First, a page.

- Frequently updated database
- Built-in mobile data connection
- Year's free subscription
- Not all features work abroad
- Subscription costs
Review Price £156.40
Just over a year ago, TomTom radically changed the nature of the personal navigation device. Previously, it had been an essentially passive system, receiving location signals from satellites and providing routing information accordingly. Then TomTom introduced its LIVE Services with the x40 series, which hooked up to a mobile data link to provide a range of connected facilities. It has taken a long time for other manufacturers to answer TomTom, but now one of the oldest brands in the sat-nav business is meeting the challenge, and potentially raising the bar still further. With the nuvi 1690, Garmin is introducing its NuLink!, which mirrors TomTom’s LIVE and adds quite a bit more.
Like TomTom’s LIVE sat-navs, the 1690 has a mobile data connection built in. So it can download and receive information from the Internet. Garmin uses this to provide a comprehensive range of services. For a start, instead of using the traditional FM radio receiver to receive RDS-TMC traffic updates, the 1690 uses its data link. Garmin calls this Hot Traffic, as information is updated much more frequently. However, in the UK the supplier remains Trafficmaster, so the actual information isn’t quite as detailed as TomTom’s HD Traffic, although the similar service now provided by NAVTEQ is used in some European countries.
We found Hot Traffic was more proactive than previous RDS-TMC-based Garmin sat-nav traffic implementations, and was more able to send us away from jams on major roads. So it is a step forward from standard RDS-TMC, just not quite as far as TomTom’s HD Traffic. Garmin also keeps its safety camera database up to date over the mobile data link, with frequent updates. So you will be less likely to get caught out by an impromptu mobile speed check.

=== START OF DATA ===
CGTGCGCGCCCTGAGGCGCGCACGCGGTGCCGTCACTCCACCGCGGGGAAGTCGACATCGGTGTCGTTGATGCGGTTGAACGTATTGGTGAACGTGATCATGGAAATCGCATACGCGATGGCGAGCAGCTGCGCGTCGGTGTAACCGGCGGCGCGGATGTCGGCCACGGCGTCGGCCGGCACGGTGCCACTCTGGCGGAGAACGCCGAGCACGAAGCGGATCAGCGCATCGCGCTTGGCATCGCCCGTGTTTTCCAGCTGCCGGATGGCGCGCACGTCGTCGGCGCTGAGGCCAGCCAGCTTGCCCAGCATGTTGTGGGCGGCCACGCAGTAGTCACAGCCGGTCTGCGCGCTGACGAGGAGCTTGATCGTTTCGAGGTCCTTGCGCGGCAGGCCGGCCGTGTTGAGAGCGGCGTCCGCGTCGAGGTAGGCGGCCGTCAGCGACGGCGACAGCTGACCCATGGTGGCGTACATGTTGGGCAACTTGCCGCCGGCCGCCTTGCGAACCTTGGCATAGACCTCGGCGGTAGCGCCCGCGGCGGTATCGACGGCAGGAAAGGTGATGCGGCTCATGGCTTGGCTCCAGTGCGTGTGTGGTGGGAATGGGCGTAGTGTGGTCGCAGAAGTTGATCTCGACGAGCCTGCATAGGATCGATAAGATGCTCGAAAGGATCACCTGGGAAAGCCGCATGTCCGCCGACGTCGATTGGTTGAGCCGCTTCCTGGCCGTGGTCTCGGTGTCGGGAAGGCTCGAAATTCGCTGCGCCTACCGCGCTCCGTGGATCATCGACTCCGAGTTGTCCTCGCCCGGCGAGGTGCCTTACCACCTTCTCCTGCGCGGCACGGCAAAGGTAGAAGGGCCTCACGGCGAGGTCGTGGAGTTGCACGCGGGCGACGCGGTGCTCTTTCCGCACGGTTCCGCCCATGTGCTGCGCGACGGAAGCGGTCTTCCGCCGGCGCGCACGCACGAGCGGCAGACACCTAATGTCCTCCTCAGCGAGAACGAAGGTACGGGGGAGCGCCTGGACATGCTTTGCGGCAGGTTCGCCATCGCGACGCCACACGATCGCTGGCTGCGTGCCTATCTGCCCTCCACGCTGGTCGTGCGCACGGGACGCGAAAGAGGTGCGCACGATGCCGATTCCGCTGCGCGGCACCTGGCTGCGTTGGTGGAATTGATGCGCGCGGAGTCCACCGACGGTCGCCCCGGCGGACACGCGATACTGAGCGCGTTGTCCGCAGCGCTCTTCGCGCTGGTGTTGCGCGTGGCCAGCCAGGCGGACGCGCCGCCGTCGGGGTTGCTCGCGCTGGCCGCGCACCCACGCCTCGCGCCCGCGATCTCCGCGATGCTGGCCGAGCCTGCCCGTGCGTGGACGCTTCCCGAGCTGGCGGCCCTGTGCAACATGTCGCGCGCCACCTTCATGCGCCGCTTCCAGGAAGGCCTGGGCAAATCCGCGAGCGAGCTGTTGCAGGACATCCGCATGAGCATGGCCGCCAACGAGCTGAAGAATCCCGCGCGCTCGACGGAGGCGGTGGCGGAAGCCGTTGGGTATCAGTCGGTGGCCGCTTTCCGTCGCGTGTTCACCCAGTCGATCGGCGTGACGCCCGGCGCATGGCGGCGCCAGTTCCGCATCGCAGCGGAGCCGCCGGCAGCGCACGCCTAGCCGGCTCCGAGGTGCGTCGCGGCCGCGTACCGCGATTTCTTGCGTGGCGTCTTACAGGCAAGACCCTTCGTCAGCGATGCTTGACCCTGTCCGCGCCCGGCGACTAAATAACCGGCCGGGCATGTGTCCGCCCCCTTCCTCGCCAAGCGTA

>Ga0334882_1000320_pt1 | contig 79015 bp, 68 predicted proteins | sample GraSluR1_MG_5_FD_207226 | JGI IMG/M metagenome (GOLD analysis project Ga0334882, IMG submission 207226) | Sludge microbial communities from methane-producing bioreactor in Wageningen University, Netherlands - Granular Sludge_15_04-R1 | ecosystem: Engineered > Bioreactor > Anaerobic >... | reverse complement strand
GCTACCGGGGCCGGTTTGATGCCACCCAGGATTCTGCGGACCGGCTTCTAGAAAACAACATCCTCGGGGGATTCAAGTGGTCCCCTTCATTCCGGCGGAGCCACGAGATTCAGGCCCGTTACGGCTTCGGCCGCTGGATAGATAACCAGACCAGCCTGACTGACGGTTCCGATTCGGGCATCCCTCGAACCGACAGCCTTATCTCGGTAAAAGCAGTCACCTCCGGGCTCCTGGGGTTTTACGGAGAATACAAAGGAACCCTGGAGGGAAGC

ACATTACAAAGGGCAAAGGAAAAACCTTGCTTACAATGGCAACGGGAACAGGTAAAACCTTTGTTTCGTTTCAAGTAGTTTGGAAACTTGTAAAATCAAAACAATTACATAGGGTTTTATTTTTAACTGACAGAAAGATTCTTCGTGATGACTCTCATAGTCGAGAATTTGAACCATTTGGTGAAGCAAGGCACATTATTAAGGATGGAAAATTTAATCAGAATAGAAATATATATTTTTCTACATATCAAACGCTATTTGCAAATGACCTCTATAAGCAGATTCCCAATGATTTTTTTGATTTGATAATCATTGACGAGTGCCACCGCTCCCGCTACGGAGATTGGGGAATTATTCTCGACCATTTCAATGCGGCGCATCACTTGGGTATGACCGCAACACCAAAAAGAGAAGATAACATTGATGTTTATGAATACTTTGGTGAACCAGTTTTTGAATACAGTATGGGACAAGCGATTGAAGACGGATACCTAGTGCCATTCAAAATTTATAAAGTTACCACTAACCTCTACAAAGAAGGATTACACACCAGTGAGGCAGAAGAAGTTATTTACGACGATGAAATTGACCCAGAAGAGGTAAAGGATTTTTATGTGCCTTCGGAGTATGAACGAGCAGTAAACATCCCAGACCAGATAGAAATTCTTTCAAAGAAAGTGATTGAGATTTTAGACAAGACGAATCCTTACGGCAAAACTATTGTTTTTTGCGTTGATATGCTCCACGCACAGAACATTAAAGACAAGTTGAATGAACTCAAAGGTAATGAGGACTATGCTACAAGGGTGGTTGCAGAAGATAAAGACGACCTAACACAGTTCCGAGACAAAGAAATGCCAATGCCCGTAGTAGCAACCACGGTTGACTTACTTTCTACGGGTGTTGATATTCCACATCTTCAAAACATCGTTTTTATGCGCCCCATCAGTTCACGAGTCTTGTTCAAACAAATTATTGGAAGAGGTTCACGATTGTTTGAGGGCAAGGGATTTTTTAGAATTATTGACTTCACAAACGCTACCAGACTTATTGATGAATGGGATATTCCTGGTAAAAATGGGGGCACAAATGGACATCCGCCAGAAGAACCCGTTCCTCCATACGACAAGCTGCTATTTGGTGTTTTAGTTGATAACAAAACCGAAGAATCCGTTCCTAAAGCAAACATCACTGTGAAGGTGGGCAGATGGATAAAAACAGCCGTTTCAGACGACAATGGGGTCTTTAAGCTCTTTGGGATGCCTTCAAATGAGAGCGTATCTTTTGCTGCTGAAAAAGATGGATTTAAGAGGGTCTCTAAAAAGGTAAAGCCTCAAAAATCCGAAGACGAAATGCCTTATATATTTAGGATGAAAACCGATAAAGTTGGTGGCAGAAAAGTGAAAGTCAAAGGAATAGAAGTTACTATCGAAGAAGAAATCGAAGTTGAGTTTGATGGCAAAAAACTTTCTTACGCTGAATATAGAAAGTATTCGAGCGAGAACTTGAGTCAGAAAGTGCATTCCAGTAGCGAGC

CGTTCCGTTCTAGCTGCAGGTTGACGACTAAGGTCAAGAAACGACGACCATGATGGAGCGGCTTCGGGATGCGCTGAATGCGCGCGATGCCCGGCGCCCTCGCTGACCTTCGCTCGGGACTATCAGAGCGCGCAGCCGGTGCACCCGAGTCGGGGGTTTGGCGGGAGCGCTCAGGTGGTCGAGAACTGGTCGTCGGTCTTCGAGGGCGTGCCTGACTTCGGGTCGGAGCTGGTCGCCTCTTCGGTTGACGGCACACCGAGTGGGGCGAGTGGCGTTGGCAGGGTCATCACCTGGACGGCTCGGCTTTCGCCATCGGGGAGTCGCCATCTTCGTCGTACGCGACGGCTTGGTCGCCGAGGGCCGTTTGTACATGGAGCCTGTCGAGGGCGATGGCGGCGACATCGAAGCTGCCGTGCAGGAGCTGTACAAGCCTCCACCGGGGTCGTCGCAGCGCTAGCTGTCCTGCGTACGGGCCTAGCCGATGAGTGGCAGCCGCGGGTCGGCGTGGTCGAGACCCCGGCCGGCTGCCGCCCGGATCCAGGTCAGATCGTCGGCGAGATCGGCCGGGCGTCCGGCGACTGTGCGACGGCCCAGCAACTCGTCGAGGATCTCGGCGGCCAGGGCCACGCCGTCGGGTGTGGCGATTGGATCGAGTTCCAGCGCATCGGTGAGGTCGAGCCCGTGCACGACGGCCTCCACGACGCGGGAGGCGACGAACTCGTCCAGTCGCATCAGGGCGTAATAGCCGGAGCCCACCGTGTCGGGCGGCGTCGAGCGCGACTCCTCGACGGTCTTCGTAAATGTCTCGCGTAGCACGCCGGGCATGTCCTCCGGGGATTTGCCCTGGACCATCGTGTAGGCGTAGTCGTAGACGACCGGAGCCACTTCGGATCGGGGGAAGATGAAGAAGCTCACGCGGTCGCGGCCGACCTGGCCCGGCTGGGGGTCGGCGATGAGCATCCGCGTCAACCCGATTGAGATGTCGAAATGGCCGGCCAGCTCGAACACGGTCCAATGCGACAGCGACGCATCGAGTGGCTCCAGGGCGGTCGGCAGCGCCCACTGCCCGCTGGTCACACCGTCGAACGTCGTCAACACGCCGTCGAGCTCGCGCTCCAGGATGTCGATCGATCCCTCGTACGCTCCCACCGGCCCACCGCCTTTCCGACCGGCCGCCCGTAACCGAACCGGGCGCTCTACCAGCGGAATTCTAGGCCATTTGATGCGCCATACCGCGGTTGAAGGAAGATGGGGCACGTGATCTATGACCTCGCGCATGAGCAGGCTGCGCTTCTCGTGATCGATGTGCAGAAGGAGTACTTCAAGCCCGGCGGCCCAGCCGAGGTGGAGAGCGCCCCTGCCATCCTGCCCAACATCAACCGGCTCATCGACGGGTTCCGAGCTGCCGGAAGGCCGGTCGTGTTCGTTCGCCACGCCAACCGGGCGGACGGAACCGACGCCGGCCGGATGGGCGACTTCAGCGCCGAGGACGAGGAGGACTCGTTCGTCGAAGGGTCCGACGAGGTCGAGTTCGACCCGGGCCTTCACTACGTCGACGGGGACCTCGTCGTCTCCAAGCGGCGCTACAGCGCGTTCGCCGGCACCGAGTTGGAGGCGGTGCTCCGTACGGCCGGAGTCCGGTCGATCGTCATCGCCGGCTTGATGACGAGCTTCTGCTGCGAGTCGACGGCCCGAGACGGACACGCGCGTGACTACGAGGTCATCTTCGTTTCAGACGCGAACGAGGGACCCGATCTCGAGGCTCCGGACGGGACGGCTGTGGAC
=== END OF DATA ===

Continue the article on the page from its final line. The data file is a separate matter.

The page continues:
NuLink! also provides Google Local Search, which is part of TomTom LIVE as well. This augments the Points of Interest (POI) database stored locally on the device. It’s a pretty comprehensive service, and in the past we’ve been able to track down numerous destinations which are not usually part of most POI category systems, such as dog rescue homes and minor urban art galleries. Garmin provides its Google Local Search as a separate menu option, but also integrates it as a second tab in its POI Search Name interface. So if your POI search draws a blank, you can simply switch to the Google tab without having to re-type your search string.
Google Local Search results often include phone numbers. However, Garmin also provides a standalone Phonebook, which lets you search for personal telephone numbers by last and first name, then narrow your search down by postcode or nearest city. We didn’t find this discovered every phone number we tried, but it was effective enough to be potentially useful.
Another feature in common with TomTom LIVE is the Fuel Prices system. Although this still lists petrol stations in order of distance, beside each entry is the cost per litre for the fuel type of your choosing. The cheapest options are marked in green, with the remainder highlighted in red. Best of all, Garmin also lists how old the price information is in days, so if you know there was a recent national hike, you won’t end up going to a station listing its pre-increase data.